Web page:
Movie Guide

Ratings and comments by David Sterritt and Monitor staff Staff comments reflect the sometimes diverse views of at least three other moviegoers. Information on violence, drugs, sex/nudity, and profanity is compiled by the Monitor panel.


**** Excellent *** Good ** Fair * Poor DUD The Worst

New Releases

Jin-Roh: The Wolf Brigade (Not rated)

Director: Hiroyuki Okiura. With voices of Michael Dobson, Moneca Stori, Doug Abrahams, Colin Murdock. (102 min.)

Sterritt ** What if World War II had pitted Japan against Germany, and the Nazis had won? This offbeat animation in Japan's colorful "anime" style takes place a decade after such a conflict, depicting the sometimes violent adventures of a policeman and a young woman in a Tokyo torn by fighting between cultlike terrorists and high-tech security forces. The story's emphasis is on action, but there are some sensitive moments and interesting ideas along the way.

Life and Debt (Not rated)

Director: Stephanie Black. With Belinda Becker, Michael Manley, various residents of Jamaica. (82 min.)

Sterritt *** A nonfiction look at poverty and inequality in Jamaica, and at globalized forces that drive and sustain these hardships, often for the benefit of privileged people in faraway places. The documentary blends compassion for individuals with explanations of the socioenonomic factors that influence them, never forgetting that historical forces are anything but abstract when they manifest themselves in people's lives.

The Princess and the Warrior (R)

Director: Tom Tykwer. With Franka Potente, Benno Furmann, Marita Breuer, Joachim Krol. (130 min.)

Sterritt *** When she's hit by a speeding truck, a reserved young nurse is saved from perishing by a stranger who vanishes as soon as the crisis is over - only to reappear later when she happens to be in a bank he's decided to rob. Are these events just coincidence, or is there some larger destiny that wants their lives to intertwine? This dramatic look at questions of time and fate is less explosive than Tykwer's explosive "Run Lola Run," but it offers much food for thought.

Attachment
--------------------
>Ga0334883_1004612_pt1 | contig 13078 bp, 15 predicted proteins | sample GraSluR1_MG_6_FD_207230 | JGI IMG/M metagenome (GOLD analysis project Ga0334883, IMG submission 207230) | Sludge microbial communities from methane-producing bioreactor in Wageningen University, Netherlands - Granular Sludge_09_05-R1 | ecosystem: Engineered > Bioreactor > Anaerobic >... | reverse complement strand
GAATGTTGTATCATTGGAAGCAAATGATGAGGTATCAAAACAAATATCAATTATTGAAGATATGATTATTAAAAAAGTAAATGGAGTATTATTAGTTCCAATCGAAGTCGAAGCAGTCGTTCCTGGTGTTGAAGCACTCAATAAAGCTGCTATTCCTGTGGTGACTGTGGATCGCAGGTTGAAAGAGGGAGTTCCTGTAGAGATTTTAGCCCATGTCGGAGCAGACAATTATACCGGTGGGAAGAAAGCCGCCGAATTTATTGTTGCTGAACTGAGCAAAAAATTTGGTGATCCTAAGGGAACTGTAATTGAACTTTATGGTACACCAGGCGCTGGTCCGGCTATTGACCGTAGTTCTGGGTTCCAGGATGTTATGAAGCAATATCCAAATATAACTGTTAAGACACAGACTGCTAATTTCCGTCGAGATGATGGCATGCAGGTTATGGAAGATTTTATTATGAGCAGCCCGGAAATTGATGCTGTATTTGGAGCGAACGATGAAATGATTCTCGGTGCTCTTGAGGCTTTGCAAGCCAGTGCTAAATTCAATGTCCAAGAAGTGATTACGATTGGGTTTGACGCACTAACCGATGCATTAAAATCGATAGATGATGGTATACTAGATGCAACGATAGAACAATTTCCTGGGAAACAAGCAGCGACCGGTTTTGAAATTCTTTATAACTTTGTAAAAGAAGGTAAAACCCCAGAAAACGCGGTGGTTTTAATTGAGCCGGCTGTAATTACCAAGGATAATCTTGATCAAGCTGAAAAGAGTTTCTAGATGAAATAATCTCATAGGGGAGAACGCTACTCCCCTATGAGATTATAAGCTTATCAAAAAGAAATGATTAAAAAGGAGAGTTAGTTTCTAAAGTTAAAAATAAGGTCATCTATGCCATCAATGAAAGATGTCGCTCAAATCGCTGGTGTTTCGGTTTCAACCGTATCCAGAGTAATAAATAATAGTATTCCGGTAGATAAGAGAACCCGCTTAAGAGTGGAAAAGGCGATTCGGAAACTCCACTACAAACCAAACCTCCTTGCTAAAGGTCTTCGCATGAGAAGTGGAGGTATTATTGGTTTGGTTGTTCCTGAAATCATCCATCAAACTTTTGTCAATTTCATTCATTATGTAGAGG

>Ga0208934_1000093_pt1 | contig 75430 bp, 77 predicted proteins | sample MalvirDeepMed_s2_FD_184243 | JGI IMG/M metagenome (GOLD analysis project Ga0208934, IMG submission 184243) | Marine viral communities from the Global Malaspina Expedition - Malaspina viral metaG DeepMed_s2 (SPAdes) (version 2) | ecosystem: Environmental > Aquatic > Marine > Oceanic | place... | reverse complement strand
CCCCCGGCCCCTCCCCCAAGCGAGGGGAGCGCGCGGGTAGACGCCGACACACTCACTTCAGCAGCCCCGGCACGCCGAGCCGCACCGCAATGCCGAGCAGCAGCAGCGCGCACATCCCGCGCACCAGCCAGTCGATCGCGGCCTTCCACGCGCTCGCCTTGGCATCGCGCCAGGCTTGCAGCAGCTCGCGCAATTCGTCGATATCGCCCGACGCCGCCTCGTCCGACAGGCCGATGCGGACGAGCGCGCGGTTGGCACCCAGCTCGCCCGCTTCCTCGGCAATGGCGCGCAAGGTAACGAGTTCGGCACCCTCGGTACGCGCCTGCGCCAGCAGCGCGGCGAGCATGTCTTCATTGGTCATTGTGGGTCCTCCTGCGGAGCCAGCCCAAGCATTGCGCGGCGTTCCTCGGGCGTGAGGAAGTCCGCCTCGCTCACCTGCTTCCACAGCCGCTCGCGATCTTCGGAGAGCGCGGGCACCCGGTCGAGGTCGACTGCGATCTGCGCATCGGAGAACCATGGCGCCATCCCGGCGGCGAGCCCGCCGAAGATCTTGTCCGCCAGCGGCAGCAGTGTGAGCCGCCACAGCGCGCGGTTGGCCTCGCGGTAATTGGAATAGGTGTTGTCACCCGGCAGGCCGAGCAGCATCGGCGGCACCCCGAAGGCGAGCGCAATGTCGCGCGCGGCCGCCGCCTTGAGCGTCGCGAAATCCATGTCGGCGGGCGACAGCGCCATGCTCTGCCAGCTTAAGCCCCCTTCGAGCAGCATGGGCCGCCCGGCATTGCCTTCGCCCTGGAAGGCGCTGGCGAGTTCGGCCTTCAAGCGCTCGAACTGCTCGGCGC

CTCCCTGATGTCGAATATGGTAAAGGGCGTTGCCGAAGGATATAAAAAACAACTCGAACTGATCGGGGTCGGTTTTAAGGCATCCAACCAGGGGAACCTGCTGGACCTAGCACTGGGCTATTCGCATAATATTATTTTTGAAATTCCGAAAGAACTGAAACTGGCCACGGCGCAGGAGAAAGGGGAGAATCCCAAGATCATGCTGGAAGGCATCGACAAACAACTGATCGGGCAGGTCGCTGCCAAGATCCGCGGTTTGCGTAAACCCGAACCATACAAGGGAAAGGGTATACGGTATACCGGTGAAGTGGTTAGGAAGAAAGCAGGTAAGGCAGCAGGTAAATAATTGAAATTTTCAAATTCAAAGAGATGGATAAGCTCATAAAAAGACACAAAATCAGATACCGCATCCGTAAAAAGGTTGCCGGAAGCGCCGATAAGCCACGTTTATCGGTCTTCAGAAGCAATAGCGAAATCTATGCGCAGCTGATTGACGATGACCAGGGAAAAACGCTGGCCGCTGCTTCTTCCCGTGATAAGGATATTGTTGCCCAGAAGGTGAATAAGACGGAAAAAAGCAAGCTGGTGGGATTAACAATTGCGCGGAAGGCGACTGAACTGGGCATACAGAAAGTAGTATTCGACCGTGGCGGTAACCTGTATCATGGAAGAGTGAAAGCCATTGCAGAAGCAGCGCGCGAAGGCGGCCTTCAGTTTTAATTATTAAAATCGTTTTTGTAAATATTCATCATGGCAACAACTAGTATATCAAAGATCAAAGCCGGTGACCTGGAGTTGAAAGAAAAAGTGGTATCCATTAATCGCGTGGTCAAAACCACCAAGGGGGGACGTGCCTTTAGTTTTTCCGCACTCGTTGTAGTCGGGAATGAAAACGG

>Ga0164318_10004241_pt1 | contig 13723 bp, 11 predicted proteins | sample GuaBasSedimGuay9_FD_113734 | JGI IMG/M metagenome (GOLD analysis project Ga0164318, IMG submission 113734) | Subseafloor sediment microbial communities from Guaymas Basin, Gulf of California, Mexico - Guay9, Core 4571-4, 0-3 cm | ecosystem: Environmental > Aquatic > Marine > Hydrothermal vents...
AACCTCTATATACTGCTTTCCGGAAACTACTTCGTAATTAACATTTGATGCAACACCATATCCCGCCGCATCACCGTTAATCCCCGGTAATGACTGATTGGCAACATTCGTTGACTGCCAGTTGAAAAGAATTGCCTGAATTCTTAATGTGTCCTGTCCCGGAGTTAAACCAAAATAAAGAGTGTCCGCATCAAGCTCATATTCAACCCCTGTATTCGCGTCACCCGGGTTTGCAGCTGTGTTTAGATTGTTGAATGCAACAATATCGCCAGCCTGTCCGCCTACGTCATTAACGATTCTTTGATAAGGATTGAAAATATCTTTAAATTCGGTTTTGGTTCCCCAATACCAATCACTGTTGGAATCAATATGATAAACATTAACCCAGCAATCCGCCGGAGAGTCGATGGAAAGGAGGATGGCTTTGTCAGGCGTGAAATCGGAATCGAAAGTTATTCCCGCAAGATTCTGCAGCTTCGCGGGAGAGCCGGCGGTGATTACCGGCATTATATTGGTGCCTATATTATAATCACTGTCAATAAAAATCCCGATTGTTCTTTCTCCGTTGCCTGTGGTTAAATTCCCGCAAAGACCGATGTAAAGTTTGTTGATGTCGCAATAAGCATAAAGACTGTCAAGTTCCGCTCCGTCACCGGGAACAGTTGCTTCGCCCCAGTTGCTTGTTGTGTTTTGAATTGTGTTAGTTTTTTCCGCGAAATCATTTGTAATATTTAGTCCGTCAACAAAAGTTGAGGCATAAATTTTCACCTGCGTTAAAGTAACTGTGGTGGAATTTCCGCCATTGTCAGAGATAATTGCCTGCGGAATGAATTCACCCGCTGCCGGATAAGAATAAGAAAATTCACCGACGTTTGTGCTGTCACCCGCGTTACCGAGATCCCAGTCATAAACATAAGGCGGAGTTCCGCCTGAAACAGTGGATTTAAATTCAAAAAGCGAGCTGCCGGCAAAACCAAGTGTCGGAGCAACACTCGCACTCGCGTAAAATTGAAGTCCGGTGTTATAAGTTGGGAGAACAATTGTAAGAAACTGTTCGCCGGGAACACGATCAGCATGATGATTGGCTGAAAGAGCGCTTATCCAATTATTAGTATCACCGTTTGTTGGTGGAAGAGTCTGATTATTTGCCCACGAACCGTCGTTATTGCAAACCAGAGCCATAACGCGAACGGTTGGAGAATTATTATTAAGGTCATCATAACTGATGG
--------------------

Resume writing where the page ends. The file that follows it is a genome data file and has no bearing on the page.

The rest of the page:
In German with English subtitles

Currently in Release

Angel Eyes (R)

Director: Luis Mandoki. With Jennifer Lopez, Jim Caviezel, Sonia Braga, Shirley Knight. (104 min.)

Staff ** When a stranger (Caviezel) saves South Chicago cop (Lopez) from a dangerous situation, she thinks she may have met the perfect man until she tries to find out about his past. This unconventional love story captivates early on, but even Lopez's surprisingly good acting can't rescue this slow-paced yarn.

By Joshua S. Burek

Staff ** Contrived, emotional, sweet moments.

Sex/Nudity: 1 mild sex scene. 3 instances of innuendo and several sexual references. Violence: 7 scenes, including a fistfight. Profanity: 62 often- harsh expressions. Drugs: 3 scenes of smoking, 3 scenes of drinking.

The Animal (PG-13)

Director: Luke Greenfield. With Rob Schneider, Colleen Haskell, Edward Asner, Cloris Leachman. (77 min.)

Sterritt * After a car crash, a mad doctor patches up a bumbling young man with spare parts from animals, and the unwary patient starts reacting to human situations (including sexual impulses) with unrestrained bursts of beastly behavior. This comic fantasy has amusing bits of social satire, but they're crowded out of the stable by lots of bathroom and barnyard humor.

Sex/Nudity: 7 scenes of innuendo. Violence: 13 scenes of comic violence. Profanity: 18 expressions. Drugs: 4 scenes with drinking, 2 with smoking.

Atlantis: The Lost Empire (PG)

Directors: Gary Trousdale and Kirk Wise. With the voices of Michael J. Fox, James Garner, Claudia Christian. (96 min.)

Staff **1/2 Disney may have ditched the songs in "Atlantis," but did it have to throw out the quality of animation, too? "Atlantis" is an attempt at an action-adventure tale set in the early 1900s. Milo Thatch (voiced by Fox) is a nerdish academic invited to join a submarine mission to find the lost city of Atlantis. What Milo and his motley crew discover is an advanced civilization with mystical powers, but unforeseen dangers lurk for the intrepid adventurer. The material borrows too heavily from "Indiana Jones" and Jules Verne, and though it's fairly entertaining, it's not a classic Disney 'toon. By Stephen Humphries

Evolution (PG-13)

Director: Ivan Reitman. With David Duchovny, Julianne Moore, Orlando Jones, Seann William Scott. (105 min.)